Wet-Side Training

There are two timed swims where you tow the casualty, one with a torpedo buoy who is conscious, another which is a manual tow of an unconscious casualty, these also are part of the deep water rescues. I found the speed when swimming the most difficult part of the training as although I am a strong swimmer, I have never been a sprinter. There shallow water rescues where you rescue from either the side or in the water. These all involve the torpedo buoy and you can encourage the casualty to swim to you or you can drag them in. Deep water rescue includes diving to the bottom of the pool, picking up the casualty and extracting them from the pool as part of a team. The body at the bottom is a manikin which gets swapped for a body at the water surface so it is more realistic getting the body out. This includes an important sequence for getting help and resuscitation in and out of the water. Spinal rescues are a major part of the qualification. There are shallow water turns, deep water spinal trawl, and spinal board which is completed as part of a team. All of this is gone through daily in the pool, where you spend between two and four hours every day.

To help out your team, learn to be a good body! Try to float and be floppy. If you are being rescued with a torpedo buoy, encourage your body to lie on their back as this makes them easier to pull from the water.

Dry-Side Training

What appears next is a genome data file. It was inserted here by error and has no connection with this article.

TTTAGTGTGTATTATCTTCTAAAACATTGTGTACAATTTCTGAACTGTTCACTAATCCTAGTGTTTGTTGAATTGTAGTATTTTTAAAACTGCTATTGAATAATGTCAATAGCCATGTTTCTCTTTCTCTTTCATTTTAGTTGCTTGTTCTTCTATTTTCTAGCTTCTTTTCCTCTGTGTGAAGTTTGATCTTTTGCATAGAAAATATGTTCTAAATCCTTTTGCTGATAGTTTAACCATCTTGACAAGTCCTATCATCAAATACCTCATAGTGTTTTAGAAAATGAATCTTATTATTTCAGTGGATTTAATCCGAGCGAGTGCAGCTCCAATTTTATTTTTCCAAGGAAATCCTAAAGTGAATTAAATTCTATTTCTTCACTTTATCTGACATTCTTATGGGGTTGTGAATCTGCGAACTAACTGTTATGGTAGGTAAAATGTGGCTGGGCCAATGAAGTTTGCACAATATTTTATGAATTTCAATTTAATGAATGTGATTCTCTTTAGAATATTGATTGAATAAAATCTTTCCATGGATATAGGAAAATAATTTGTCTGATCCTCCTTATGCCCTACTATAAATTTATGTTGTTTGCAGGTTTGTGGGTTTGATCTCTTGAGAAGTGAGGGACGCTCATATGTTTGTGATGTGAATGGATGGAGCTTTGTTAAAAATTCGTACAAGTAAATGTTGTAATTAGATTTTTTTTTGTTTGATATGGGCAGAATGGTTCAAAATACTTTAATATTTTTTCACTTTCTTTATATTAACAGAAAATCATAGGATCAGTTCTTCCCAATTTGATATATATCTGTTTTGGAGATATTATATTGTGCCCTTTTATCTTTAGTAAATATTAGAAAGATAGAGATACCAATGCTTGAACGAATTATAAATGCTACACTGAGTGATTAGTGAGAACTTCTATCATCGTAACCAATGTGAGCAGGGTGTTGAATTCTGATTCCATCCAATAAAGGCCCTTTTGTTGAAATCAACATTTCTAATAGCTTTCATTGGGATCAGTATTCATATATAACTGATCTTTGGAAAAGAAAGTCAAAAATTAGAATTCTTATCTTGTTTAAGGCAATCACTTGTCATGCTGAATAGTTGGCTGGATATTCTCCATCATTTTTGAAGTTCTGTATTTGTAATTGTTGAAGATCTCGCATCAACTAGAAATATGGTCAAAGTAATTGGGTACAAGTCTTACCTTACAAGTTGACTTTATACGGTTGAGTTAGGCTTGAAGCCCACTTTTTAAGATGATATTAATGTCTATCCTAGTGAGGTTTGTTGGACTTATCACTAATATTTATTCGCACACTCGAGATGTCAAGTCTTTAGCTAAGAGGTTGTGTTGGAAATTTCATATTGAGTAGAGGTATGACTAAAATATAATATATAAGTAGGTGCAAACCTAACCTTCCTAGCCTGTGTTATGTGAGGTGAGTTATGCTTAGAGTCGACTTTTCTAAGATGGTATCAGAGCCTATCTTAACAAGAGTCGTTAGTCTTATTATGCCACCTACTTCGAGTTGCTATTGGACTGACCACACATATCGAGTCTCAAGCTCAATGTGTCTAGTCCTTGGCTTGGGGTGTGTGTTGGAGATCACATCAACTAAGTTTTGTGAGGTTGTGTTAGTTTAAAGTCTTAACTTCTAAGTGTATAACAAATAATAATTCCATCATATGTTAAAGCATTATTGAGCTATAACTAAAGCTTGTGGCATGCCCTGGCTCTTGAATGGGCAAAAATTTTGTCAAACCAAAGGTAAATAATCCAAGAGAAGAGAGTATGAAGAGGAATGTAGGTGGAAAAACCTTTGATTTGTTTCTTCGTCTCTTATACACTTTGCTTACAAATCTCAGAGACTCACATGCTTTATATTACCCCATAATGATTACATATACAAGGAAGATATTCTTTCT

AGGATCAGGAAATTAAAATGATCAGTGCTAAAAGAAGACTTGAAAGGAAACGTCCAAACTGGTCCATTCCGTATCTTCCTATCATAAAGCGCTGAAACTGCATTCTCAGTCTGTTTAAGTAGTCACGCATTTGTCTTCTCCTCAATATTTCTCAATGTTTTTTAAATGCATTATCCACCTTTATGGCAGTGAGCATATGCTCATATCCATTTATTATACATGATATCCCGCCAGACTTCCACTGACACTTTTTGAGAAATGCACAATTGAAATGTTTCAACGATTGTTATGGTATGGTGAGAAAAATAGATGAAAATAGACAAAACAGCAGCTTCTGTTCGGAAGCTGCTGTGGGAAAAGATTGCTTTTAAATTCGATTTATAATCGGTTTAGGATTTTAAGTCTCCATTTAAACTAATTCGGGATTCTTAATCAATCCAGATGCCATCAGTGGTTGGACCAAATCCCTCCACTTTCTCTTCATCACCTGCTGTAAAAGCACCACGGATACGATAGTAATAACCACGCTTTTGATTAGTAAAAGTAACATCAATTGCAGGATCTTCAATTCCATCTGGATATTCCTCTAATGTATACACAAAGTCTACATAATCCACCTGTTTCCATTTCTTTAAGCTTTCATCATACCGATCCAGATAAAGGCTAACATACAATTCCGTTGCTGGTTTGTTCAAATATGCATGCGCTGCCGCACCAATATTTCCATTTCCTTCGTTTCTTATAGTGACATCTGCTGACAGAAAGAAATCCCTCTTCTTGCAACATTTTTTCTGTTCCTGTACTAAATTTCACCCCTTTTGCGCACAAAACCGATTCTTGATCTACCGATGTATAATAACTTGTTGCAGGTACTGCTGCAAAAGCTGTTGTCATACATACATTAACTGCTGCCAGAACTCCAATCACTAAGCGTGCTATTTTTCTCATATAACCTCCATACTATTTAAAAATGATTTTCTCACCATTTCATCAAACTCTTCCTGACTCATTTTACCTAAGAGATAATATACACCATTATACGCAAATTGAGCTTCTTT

This involves first aid and CPR which may include an AED bolt on qualification. If you have done Level 3 First Aid at Work you may be able to drop a few training hours due to the similarity, however as you are paying for the qualification, it makes sense to refresh your training and get the most for your money. CPR and AED is a huge part of this understandably. Adult, paediatric and baby CPR is taught, alongside spinal preservation. The first aid goes into a vast amount of detail including fractures, wounds, electrocution, chlorine gas leaks, hypothermia/heatstroke, hypo/hyperglycemia, chest pain, stroke and many more! Some parts require an awareness and others (such as fractures and wounds) require intervention, again, all taught within the course. 

Theory

The theory side is hugely diverse. The relevant laws are taught which reinforce that you are responsible for your own lifeguarding, and that something goes wrong (and you were in the wrong) that it is your fault. Other theory includes how you actually lifeguard: scanning techniques, how to implement rules for safety (and to make your life easier), correct rotation procedure, and other information regarding pool depths and other features (fun stuff like flumes and wave machines). It is important to understand the features of pools as this provides an understanding of what can go wrong and how to prevent it. Good health and safety means that you do not have to get wet very often: a dry lifeguard is usually a good lifeguard. Prevention is better than cure.